The Best Articulation Activities for Speech Therapists

Have the MOST Fun with the Least Prep!

Here are 10 Ideas for fun and engaging articulation therapy with little prep work!

  • Dot Art
  • Feed Me Games
  • Make it Take it Crafts
  • Books
  • Digital Games
  • Print & Go Games
  • Card Games
  • Sensory Bins
  • Pair with Games
  • Visuals

Using Dot Art

Kids absolutely love dot art. You can use these activities in so many different ways (crayons, bingo markers, mini objects, stickers, magnetic wand and chips, etc)…and send them home for carryover!

Print and Go Dot Art can include 100 trials for lots and lots of practice. Pair this with articulation cards and you have a fun and easy way to get a LOT of trials in during a short amount of time.

Other dot art might have seasonal themes…and pictures/word lists embedded into the page! This makes an easy way to print and go with no need to bring along target cards or words.

You can find a HUGE set with over 700 pages of no prep printable pages in my TpT store. Grab a free sample of dot art right here! If you need articulation cards…check out my articulation bundle.

Using Feed Me Games

Talk about enaging and giggle filled! Kids are engaged and laughing when they play “feed me” games. You can easily pair articulation cards with any “Feed Me” printable for hours of fun with lots of trials built in. Your students won’t realize they are working!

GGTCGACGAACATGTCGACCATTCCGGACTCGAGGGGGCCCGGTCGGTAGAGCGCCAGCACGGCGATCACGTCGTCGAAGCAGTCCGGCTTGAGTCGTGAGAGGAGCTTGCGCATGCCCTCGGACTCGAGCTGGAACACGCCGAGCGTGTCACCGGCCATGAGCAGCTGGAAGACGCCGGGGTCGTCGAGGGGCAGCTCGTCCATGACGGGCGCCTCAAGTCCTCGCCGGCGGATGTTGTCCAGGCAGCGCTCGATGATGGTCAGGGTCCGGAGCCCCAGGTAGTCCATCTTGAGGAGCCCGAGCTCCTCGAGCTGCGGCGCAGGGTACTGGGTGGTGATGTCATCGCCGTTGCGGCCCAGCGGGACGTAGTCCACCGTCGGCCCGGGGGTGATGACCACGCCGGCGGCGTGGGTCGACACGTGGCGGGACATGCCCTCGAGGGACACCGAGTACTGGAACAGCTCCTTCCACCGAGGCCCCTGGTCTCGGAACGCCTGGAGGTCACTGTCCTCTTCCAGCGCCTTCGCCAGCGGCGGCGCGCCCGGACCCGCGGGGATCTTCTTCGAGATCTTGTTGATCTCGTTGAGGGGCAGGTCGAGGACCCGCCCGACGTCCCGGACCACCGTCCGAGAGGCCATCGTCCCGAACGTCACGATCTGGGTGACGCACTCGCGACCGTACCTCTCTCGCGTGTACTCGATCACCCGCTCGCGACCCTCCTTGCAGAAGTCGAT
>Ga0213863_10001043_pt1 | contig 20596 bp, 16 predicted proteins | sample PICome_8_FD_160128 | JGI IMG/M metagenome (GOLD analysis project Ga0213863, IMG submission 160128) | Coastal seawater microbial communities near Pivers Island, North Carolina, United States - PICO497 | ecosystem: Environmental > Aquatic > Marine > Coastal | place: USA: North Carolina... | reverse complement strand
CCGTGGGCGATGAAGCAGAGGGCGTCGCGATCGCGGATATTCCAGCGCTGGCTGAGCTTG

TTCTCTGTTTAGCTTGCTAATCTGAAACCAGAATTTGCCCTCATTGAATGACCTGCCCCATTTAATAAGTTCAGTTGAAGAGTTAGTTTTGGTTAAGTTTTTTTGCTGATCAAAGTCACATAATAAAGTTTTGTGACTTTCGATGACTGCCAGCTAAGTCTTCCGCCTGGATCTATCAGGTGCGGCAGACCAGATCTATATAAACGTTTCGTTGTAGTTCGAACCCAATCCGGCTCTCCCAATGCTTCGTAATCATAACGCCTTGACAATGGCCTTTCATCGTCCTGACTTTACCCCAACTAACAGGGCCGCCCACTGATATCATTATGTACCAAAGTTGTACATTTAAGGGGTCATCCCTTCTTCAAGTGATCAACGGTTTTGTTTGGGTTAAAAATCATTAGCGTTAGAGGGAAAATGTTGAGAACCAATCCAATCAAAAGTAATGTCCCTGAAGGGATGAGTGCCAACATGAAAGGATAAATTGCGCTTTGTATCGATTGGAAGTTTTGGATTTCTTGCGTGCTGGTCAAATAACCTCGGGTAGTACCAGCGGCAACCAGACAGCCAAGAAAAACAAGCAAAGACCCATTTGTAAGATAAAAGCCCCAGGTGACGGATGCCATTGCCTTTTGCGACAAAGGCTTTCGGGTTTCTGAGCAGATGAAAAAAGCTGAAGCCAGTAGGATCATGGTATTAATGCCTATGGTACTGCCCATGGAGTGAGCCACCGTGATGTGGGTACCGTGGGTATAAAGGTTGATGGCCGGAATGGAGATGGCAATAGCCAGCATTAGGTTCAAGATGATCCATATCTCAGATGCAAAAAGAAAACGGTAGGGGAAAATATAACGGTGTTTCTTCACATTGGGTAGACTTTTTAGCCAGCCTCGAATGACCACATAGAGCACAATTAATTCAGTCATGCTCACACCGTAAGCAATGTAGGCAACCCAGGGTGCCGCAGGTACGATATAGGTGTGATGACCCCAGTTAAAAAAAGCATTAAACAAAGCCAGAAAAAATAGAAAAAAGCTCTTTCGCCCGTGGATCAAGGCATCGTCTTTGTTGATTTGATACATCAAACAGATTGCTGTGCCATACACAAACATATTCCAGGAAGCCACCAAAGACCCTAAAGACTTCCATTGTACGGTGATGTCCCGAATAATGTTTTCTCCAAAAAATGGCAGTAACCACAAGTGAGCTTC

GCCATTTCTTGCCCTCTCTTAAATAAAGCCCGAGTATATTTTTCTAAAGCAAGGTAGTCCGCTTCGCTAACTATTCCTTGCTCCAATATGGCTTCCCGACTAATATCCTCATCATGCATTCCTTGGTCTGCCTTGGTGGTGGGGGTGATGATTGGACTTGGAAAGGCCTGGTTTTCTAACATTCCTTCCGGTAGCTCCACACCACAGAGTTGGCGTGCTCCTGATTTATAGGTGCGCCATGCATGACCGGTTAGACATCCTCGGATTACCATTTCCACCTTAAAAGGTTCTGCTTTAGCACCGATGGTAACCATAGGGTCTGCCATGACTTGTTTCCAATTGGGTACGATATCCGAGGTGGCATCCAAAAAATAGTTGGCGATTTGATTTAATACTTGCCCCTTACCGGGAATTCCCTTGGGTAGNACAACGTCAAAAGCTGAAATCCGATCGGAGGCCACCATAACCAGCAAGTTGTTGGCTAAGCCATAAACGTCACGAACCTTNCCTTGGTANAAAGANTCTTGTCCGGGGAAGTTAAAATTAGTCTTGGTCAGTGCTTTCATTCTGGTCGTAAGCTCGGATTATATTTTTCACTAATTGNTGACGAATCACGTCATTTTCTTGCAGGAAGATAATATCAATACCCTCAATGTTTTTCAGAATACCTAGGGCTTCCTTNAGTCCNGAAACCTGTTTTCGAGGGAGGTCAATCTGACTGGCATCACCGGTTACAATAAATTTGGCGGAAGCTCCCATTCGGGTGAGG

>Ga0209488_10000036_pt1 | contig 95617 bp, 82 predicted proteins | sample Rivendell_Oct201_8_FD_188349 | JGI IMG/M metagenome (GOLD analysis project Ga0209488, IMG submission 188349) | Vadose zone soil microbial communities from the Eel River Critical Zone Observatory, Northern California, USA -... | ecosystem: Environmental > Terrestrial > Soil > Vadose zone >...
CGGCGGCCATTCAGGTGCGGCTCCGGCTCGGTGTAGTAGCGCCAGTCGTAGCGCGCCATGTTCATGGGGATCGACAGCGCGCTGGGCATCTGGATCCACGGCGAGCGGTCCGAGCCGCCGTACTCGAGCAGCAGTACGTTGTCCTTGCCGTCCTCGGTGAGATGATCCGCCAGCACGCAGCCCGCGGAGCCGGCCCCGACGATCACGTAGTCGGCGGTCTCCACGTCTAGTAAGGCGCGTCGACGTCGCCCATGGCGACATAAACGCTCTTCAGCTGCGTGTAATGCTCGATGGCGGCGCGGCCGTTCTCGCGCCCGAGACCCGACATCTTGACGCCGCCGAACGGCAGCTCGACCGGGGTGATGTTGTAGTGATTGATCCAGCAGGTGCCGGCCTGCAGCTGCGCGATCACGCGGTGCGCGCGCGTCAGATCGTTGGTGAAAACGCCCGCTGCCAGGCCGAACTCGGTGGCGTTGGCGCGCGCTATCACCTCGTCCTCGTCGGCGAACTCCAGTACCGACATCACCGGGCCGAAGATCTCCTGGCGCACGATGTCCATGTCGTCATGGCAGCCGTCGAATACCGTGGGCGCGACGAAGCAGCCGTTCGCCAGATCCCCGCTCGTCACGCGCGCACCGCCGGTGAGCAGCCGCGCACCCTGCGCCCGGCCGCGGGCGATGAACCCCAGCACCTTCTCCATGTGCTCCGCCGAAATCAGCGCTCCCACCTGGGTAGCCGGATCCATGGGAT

My students love using the “Old Lady” paired with the book series…and articulation cards. This is an easy way to work with mixed groups (language and articulation)…and to add variety to your sessions. You can read the book then engage in play with the Old Lady! I used a tissue box on the back of this easy printable…and we had a blast! You can find the Old Lady Book Companion and “Feed Me” head right here on this website or in my TpT shop.

Using Make it Take it Crafts

You can combine “Feed Me” games and make it take it crafts for your students who love art projects! We used paper bags to make these easy summer characters. I had little picture squares they could feed to the characters. All of these came in print and go black and white…so the kids could take these home afterward. This meant they wanted to practice at home…and they now had the resources to do this!

Materials Needed:

  1. Paper Bags
  2. Printed Characters
  3. Printed Artic Squares
  4. Crayons
  5. Glue, Tape, or Stapler
  6. Scissors- fine motor practice AND articulation…yes please!

Parents love stuff like this! It shows you care about including the family in the goals and progress.

Using Books

I love incorporating books into my sessions. This is an easy way to increase a love for reading…and a great way to model sound productions before you start practicing or drilling.

For specific book ideas, check out my blog posts with “tips and tricks” for various sounds.

Using Digital Games

Whether you’re in teletherapy, in person without access to many physical resources, or working with a student who loves technology…digital resources can really help your articulation sessions.

There are a lot of great apps on the market. One of my favorites is Articulation Station. I like the real photos and options for sounds in a variety of positions and length of practice (word level to story).